When I first arrived in Taos, it was on its side, randomly abandoned on the north side of the house. It was partially covered in snow. It took a few days for me to absorb the fact that it did not belong out there. This wagon, conspicuously RED among the stark brown January landscape of New Mexico. Someone had carelessly abandoned it. It had the memory of some local kids taking each other for a joy ride late at night. As they realized that someone became alerted to their antics, jumped out of the cart, it fell onto its side and they all all ran off.
Each time I looked out my window, this narrative became increasingly distracting. Not to mention the bright RED of the cart naked and loud among all that beige, brown and tan.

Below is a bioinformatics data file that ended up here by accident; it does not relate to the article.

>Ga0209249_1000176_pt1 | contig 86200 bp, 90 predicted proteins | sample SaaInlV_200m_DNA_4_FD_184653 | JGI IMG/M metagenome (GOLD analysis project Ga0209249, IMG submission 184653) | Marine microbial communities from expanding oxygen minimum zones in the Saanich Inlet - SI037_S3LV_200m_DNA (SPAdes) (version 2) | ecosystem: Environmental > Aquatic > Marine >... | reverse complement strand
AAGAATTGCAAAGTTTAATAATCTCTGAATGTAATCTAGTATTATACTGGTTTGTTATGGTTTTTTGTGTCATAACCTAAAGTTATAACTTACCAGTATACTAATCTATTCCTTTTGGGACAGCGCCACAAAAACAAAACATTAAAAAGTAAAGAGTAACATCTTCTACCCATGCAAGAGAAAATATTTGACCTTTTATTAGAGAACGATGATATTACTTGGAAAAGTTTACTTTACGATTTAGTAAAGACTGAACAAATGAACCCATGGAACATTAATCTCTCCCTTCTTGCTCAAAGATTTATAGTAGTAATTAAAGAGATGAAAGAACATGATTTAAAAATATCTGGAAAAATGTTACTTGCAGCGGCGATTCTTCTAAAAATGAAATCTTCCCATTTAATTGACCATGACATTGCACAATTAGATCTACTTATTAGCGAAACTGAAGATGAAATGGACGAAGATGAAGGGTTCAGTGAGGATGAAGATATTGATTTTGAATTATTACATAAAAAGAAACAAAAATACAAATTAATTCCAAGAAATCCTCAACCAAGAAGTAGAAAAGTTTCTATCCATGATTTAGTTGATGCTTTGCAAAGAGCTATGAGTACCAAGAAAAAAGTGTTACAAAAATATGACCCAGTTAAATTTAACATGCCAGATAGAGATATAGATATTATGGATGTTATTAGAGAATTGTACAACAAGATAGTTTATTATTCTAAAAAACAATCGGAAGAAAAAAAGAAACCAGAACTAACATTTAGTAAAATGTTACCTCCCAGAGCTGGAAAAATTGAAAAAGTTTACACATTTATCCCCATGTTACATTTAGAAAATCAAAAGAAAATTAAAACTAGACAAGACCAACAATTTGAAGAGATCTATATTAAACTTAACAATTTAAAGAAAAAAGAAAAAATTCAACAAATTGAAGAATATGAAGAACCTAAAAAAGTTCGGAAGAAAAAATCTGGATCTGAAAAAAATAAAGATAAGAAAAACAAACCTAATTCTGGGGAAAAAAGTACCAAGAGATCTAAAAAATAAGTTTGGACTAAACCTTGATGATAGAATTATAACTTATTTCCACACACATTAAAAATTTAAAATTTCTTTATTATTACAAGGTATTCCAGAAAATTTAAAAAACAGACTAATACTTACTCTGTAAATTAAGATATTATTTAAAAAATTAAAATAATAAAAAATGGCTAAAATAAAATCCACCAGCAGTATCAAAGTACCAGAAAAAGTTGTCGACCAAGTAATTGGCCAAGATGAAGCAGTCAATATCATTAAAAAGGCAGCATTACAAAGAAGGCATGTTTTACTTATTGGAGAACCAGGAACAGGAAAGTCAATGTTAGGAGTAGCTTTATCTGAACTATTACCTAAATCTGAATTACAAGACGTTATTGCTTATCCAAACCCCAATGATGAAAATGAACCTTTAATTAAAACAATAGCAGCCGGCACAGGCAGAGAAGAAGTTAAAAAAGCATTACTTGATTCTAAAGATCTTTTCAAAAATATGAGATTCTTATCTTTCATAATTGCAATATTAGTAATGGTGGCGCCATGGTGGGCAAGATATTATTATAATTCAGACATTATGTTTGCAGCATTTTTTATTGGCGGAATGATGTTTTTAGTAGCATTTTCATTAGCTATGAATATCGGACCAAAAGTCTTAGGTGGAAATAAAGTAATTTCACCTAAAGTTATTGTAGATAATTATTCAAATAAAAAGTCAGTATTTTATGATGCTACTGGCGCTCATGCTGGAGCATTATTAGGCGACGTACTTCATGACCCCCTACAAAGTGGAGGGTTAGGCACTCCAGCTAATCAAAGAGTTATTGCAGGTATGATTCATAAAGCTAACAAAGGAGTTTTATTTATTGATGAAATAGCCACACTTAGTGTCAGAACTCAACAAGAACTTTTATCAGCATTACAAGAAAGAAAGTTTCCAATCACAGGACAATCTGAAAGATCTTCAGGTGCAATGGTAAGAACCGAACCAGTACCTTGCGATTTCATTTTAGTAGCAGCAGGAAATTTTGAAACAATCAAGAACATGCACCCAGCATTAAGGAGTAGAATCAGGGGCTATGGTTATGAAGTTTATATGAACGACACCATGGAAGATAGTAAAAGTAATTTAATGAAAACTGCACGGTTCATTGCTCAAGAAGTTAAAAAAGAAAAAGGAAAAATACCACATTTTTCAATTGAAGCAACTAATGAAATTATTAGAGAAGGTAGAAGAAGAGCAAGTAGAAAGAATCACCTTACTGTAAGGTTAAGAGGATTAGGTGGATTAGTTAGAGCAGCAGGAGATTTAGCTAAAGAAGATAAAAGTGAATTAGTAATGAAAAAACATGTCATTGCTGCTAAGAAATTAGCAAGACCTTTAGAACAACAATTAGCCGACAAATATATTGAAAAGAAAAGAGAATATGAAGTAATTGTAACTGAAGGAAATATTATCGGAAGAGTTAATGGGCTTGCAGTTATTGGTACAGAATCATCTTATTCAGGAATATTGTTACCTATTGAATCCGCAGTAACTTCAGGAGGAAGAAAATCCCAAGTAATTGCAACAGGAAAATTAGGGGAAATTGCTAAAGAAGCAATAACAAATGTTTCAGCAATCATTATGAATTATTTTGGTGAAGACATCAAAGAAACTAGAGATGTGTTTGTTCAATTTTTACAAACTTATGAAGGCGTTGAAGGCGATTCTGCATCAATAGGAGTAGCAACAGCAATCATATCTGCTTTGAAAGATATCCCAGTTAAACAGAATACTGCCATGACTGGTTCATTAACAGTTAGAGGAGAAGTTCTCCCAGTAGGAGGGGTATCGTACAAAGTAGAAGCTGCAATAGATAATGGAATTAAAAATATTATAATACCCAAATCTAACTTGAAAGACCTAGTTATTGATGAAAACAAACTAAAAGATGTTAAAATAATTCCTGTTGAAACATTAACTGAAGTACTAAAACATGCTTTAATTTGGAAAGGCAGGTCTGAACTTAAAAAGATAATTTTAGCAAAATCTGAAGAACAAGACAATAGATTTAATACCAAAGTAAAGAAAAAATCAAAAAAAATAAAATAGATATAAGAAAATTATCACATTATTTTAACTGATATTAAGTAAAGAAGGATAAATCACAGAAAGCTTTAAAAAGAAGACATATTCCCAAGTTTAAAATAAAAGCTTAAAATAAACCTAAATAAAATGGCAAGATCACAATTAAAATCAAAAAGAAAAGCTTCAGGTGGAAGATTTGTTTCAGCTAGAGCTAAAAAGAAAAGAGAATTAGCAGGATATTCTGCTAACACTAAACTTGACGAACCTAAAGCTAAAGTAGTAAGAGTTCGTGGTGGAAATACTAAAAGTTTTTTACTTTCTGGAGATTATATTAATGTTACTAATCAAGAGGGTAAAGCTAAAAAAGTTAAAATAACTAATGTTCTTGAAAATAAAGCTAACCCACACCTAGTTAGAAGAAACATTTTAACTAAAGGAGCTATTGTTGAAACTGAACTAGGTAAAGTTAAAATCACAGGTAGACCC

So one day I decided to move it. So i righted it and rolled it to over to the other place that i found kind of ugly. I placed it near the gas meters out on the lawn. It did not distract me in its new location. Back on its feet and placed near some other metallic industrial objects, it some seemed somehow happier. Less in need of my assistance.
Now that I am in the last weeks of my residency, I felt the driving need to get outside and photograph. I admit, I have not been conversing with the moon. Although, I do believe I have made peace with her, in my own way. So I have not ventured out too much in the nighttime – except for a few open mics, and a trip to ojo caliente!
Being constantly reminded that the LIGHT is what continued to bring artists to Taos, I actually noticed the LIGHT being remarkably different one evening. So I wen outside to photograph my little casita and the views around it.
The RED cart belongs in my memory of Taos. It has been here for the entire time I have been here. It has been outside my window and watched me work. It has been very much the witness of my days and has disappeared each night. Unlike the Moon, it allowed me to sleep without imposing itself upon me. It has reminded me of color, form, narrative. I will miss that RED cart.